The year 1979 saw the return of the original Star Trek characters to film, ten years after the series ended. Many at the time criticized "Star Trek: The Motion Picture" for a lack of action scenes and for reliance upon special effects. In my opinion, while the movie definitely had its faults, those were not among them.
In the first place, I am not a huge fan of "action." This is not to say that I don't enjoy a great deal of activity, provided it furthers the story. Most superhero films have plenty of action, and enjoyable flicks like "Aliens" and "Predator" are almost nonstop fun. But the idea of "action" as a tangible good, like education or the energy grid, just doesn't work for me.
As for special effects, they may have seemed a bit too Tron-like for some, but the fact of the matter is that the massive energy field that surrounded the alien ship was a tricky thing to portray. An ideal version of the film would probably have handled it differently, but the criticism is, in my mind, an exaggeration.
That said, the films real flaws are manifold. The cast, despite their very colorful and convincing performances in future films in the franchise, starting with "The Wrath of Kahn," seemed subdued. William Shatner seemed to think that he needed to play Kirk straight, and as a consequence the character had none of his entertainingly smug charm to offset his ego. The Kirk of this film came across almost as a cold, egomaniacal bastard, at least where Willard Decker was concerned. One can argue that it was in the script, and cite the fact that Bones was there to act as his conscience and tell him that he was being too insensitive to the crew. But in the end, Shatner just took the cold demeanor bit a little too far.
There were moments where the more human side of Kirk shone through, but I would have felt better with a little more consistency. James Doohan was another character who seemed to hold back, thought not as much. There was a golden opportunity for his classic "The ship can't take much more of this Captain" performance, but that opportunity was subdued in apparent deference to the drama occurring between Decker and Kirk. Most of the other original cast had relatively little screen time, and when they were there, they did little to remind you of their characters' idiosyncrasies. Overall, there seemed to very little "Trek" in this movie.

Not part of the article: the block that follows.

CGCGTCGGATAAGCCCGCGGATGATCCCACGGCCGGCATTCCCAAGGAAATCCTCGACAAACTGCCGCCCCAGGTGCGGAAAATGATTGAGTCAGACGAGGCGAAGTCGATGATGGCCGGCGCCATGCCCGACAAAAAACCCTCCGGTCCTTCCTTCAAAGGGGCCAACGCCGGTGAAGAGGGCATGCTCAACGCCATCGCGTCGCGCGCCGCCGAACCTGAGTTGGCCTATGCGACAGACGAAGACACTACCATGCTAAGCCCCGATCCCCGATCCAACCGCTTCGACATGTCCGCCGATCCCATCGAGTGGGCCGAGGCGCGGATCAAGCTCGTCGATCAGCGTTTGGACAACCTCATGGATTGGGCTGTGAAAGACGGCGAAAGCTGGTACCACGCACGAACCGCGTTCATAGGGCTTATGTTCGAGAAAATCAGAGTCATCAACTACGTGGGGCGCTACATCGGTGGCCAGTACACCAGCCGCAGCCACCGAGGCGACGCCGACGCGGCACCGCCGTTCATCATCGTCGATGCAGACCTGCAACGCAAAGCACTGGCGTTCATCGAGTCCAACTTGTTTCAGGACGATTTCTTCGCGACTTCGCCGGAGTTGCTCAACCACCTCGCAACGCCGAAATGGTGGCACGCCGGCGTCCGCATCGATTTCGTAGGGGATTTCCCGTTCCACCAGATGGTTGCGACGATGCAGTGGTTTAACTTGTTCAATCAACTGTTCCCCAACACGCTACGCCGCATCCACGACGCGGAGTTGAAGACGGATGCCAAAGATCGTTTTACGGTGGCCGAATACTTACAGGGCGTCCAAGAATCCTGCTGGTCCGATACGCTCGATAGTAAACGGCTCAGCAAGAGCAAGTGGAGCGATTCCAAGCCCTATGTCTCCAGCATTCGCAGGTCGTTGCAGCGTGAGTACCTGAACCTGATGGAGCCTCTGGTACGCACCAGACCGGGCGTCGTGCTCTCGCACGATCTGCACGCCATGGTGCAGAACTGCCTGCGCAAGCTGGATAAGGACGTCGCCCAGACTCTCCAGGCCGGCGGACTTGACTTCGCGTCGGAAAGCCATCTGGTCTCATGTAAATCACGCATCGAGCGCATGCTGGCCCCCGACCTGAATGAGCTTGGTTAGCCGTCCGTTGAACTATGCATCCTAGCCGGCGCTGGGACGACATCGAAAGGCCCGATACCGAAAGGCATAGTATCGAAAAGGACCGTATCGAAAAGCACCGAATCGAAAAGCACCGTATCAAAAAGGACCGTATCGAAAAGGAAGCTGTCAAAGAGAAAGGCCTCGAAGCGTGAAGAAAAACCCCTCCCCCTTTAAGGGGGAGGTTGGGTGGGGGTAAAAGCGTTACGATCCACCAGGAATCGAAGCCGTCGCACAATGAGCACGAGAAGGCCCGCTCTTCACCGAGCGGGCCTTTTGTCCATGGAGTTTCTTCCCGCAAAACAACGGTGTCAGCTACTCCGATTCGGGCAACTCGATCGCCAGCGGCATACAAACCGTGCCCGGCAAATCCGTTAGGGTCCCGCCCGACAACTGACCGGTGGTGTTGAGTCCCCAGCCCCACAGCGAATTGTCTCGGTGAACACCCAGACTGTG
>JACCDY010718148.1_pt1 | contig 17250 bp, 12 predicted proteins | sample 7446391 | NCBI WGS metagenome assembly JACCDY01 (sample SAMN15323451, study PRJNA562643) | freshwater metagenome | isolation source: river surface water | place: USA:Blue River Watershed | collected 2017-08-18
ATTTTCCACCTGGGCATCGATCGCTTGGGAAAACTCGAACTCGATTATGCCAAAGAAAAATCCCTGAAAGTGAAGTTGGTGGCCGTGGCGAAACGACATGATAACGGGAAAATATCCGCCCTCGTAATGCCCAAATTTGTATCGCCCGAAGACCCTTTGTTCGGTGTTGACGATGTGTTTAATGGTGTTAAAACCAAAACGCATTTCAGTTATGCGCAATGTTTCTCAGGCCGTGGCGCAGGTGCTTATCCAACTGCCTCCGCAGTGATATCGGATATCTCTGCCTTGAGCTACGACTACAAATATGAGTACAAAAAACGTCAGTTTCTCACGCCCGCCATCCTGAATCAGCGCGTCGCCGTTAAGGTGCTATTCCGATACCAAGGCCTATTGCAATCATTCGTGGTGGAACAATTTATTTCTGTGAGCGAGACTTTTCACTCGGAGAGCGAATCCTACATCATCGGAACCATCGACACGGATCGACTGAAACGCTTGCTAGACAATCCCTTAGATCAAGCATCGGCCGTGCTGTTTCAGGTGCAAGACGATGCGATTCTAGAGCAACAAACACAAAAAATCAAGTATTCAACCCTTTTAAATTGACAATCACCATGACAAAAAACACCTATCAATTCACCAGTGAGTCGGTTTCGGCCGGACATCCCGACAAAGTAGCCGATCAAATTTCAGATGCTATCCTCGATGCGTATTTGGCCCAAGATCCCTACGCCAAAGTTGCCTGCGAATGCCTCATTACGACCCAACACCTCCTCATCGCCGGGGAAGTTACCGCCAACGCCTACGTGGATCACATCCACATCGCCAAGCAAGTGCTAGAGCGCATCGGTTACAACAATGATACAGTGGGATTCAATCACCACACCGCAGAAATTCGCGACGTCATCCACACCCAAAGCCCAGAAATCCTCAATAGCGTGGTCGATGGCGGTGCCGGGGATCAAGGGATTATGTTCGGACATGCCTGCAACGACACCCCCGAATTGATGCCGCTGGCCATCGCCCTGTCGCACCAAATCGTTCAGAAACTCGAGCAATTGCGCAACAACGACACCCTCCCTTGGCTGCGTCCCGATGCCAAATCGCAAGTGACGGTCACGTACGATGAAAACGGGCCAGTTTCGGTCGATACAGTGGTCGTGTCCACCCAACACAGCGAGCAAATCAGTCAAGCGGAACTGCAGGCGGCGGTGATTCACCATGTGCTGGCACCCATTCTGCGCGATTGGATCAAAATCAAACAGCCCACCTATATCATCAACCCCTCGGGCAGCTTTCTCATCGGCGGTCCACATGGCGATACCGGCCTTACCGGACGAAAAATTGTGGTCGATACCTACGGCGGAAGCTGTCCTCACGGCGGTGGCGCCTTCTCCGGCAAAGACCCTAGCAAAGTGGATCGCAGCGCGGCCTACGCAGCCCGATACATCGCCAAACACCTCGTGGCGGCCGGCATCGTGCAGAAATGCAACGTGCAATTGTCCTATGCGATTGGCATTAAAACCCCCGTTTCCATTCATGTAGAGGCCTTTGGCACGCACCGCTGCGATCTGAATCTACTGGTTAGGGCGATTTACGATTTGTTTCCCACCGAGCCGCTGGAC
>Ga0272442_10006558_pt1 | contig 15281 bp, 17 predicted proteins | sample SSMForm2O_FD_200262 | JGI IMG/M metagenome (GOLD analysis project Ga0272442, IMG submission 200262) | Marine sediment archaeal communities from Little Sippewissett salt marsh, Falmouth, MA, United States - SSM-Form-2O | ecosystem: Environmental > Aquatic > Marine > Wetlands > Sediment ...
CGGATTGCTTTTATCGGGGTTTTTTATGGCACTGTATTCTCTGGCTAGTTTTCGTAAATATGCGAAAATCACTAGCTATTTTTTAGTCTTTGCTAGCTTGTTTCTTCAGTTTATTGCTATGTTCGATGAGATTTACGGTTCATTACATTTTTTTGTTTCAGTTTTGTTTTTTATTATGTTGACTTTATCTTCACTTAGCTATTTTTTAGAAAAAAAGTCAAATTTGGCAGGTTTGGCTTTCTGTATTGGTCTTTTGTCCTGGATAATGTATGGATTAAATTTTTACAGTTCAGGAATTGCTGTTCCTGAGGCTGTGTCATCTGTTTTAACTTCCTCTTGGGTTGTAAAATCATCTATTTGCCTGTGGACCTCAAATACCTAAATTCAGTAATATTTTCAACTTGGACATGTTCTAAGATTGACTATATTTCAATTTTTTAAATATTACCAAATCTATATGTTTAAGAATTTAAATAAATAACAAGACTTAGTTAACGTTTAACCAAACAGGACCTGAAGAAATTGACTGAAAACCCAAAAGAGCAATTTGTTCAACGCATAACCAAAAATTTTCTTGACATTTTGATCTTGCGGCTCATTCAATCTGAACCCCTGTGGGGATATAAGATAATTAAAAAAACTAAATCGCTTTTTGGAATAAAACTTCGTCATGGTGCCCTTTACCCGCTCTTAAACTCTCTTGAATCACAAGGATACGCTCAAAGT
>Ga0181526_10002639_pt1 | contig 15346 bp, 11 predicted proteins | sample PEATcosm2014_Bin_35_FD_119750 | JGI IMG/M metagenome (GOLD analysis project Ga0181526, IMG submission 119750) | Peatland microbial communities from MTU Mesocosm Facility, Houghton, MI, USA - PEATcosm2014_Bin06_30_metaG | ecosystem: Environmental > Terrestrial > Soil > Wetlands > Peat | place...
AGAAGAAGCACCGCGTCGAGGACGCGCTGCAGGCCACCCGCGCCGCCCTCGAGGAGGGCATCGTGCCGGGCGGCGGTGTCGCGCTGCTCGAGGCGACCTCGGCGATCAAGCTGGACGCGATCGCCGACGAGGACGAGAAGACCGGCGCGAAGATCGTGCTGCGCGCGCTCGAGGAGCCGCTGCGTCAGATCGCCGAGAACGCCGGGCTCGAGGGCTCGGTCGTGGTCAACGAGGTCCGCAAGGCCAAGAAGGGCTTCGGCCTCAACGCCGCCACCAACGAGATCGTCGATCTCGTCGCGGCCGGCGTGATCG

Spock was a somewhat different story. His quest for Kolinahr (the purging of all remaining emotion) on Vulcan was interrupted by his sudden awareness of a massive intellect that seemed to promise the answers he sought. His unannounced arrival on the ship seemed too much of a plot contrivance, but more jarring still was his utter coldness toward his old friends of the original crew. Story-wise, this seemed to be due to the fact that he was well-advanced on a quest to purge himself of emotion, but despite its appropriateness to his mystical quest, it seemed to suck the life right out of the reunion.
Only toward the end did a hint of Spock's superior attitude toward Dr. McCoy shine through, and while welcomed, it was too little, too late. And while Spock's quest to understand himself should have come across more as a parallel to V'Ger's quest to understand itself, the enormity of V'Ger's plot line all but swallowed it up. Despite a few strategically placed lines, the rest of the cast hardly seemed to notice his character development. In the end, the subplot didn't seem to mesh very well with the movie, and it's probably due to the fact that the cast didn't do a very convincing job reprising their roles and that the main plot cast a shadow over all.
This movie, as executed, would probably have worked better with an original franchise and never-before-seen characters. Much could have been done to put the Trek back in it, and more could and should have been done to entwine the character's fates with that of the main story.
On a final note, it seems that more could have been said about the ascension of the Decker-V'Ger fusion. The "other dimension" thing was cool, but they could have taken it farther. And what was up with that asteroid in the wormhole anyway?
Watch an interview with Leonard Nimoy.